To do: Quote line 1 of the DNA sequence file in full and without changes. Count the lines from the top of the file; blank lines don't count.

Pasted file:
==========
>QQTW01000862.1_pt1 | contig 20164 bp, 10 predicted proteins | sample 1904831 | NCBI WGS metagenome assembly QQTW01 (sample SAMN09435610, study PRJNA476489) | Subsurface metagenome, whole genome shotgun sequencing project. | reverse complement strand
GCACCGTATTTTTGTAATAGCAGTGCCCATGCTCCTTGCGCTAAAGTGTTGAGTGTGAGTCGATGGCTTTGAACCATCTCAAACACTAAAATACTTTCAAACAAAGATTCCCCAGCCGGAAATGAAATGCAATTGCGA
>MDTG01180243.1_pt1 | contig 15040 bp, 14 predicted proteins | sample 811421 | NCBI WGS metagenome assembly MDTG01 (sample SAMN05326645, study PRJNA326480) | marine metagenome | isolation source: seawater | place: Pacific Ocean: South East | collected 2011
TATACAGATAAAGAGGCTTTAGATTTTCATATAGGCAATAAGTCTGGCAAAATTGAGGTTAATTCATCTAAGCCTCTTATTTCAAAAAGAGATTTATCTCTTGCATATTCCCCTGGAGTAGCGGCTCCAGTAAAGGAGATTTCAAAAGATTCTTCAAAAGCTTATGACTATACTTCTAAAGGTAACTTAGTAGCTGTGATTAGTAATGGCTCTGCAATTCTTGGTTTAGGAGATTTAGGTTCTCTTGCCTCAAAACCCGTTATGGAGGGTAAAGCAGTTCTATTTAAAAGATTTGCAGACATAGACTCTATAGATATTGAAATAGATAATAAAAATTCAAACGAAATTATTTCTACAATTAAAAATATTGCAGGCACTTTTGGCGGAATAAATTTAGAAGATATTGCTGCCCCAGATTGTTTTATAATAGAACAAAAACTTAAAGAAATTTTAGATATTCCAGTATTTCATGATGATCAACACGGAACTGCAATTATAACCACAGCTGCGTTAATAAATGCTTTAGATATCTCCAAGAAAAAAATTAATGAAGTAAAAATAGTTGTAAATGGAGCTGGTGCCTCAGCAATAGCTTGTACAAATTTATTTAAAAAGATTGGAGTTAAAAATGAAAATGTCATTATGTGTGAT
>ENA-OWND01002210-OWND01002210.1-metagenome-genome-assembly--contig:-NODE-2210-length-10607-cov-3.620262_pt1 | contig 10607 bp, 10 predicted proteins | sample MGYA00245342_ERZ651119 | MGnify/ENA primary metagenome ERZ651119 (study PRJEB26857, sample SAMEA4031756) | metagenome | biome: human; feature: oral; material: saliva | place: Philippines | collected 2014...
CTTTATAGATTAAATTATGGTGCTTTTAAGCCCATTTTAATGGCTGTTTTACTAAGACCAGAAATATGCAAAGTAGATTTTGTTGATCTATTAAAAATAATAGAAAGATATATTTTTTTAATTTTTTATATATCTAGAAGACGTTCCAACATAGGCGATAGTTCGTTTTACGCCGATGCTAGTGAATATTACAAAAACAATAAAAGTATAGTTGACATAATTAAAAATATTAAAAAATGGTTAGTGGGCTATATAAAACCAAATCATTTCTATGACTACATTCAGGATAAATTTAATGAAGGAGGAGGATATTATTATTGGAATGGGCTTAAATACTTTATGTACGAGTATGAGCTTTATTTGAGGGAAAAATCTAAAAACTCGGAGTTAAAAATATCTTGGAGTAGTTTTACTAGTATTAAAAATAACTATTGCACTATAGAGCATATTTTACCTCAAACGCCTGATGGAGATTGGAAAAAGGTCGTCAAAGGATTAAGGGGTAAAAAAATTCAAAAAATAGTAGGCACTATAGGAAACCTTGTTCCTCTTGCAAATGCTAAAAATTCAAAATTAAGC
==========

>QQTW01000862.1_pt1 | contig 20164 bp, 10 predicted proteins | sample 1904831 | NCBI WGS metagenome assembly QQTW01 (sample SAMN09435610, study PRJNA476489) | Subsurface metagenome, whole genome shotgun sequencing project. | reverse complement strand